"I am alive! It is a miracle from G'd"
START Origin Home Discrimination Emigration SS St Louis Camp Odyssey New Life
Mina
Markus
Jakob and Frieda
Oskar
Salo
Leon
Jakob, Frieda and Oskar in Munich, 1938. Radio signal from the Munich Police Headquarters regarding the "group transport" of Jews to Neu-Bentschen, 28.10.1938. St. Margrethen station - the Swiss border - on the trainline Munich to Zürich. Swiss border station St. Margrethen with a flood of refugees, 1945. "Halt! Swiss Territory." Sign at the Swiss border.
Deportation order of 27.10.1938 for Jews of Polish nationality. Deportation order of 27.10.1938 for Jews of Polish nationality.
Deportation order of 27.10.1938 for Jews of Polish nationality.
Early in 1939 Markus Blechner was forced to give up his business.
Postcard from 26.8.1939 from Salo Blechner, Bahnhofshotel St. Margrethen to Jakob Blechner, Zürich.
Postcard from 26.8.1939 from Salo Blechner, Bahnhofshotel St. Margrethen to Jakob Blechner, Zürich.

Immigrants? Foreigners? Munich citizens?

Like the majority of the Eastern European Jews, the Blechners are no different from the other residents of Isarvorstadt. Mordechai and Mina speak not only German, but also Yiddish and understand Polish. German is the mother tongue for their sons. All the family hold Polish citizenship after the founding of the Polish state in 1918.

With the rise of anti-Semitism and xenophobia in the years prior to 1933 in Germany, all Jews in Munich and especially those who are not German are increasingly discriminated against and marginalised. The persecution reaches a new provisional climax at the end of October 1938 with the deportation of Polish Jews, including the Blechners to the German-Polish border. Jakob, Frieda and the parents are able to return to Munich at the beginning of November. However Salo is interned in no-man's land between Germany and Poland.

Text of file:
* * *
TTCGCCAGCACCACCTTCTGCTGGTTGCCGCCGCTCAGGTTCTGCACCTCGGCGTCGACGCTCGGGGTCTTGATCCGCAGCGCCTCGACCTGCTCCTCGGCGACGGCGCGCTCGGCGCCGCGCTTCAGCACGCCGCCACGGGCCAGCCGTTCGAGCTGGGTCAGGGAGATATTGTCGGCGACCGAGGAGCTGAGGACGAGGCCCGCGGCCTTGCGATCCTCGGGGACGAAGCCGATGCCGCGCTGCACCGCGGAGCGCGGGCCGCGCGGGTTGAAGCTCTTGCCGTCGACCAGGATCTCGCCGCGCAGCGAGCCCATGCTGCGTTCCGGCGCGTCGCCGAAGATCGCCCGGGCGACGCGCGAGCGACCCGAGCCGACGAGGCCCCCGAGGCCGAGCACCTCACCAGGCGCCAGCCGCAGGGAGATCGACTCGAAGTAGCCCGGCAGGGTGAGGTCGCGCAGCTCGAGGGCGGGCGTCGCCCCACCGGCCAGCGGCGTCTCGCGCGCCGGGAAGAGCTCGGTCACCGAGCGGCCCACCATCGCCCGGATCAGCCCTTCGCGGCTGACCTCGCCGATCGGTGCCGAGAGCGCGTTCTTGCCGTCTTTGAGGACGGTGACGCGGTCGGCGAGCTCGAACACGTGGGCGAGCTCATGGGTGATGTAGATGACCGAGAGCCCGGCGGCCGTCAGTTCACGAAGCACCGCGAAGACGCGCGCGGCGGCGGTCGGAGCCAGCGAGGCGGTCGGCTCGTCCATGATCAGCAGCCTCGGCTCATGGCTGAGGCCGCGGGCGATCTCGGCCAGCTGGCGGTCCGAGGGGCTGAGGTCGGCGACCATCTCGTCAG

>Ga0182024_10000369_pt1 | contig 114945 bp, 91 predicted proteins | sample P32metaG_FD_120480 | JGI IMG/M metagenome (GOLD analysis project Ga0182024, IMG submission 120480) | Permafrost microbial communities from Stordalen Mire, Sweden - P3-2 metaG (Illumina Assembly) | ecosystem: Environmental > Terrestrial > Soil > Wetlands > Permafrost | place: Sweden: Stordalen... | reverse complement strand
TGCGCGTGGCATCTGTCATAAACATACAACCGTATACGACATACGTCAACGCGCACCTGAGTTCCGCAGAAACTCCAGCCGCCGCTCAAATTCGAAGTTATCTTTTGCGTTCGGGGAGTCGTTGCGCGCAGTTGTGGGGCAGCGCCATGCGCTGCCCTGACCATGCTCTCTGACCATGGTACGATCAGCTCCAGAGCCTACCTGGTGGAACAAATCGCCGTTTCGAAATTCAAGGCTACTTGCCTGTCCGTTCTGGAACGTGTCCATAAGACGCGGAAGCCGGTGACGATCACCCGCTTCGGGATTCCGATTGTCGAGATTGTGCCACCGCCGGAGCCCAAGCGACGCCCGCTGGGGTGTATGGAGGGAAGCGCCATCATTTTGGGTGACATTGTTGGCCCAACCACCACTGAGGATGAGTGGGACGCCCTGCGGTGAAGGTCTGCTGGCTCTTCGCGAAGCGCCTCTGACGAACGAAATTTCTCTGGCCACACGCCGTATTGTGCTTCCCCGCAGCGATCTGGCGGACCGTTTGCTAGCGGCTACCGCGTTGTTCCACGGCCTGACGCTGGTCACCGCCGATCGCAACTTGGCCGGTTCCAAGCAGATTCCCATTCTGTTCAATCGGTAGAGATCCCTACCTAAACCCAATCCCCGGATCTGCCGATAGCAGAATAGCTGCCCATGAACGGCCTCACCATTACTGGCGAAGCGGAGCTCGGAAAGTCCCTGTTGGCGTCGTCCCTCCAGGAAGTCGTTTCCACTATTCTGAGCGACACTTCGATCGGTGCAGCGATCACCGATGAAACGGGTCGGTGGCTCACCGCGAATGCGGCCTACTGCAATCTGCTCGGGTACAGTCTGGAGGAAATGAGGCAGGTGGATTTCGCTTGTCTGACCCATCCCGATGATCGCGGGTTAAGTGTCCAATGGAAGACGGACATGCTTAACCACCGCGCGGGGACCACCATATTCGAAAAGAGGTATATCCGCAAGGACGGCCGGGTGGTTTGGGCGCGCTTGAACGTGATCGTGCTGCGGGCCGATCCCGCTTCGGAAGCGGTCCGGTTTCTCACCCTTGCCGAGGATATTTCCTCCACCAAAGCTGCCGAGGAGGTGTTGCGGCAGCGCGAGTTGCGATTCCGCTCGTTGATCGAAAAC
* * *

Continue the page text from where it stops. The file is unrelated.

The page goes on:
Mina, Markus and Salo Blechner try to leave via Switzerland. On the 27th August 1939 they arrive at the Swiss border town, St. Margarethen. The Swiss border guards take away their passports telling them to wait until the following day. Despite valid travel documents they are denied entry and forced to go back to Munich.

Only a few days after their return to their empty apartment in Munich the arrest of Polish Jews for their "own protection" is decreed. The Gestapo detain Markus Blechner on the 9th September 1939 in Munich and take him later to Buchenwald. Salo Blechner is able to avoid arrest and flees a few days later to Berlin, where he is arrested shortly after arrival.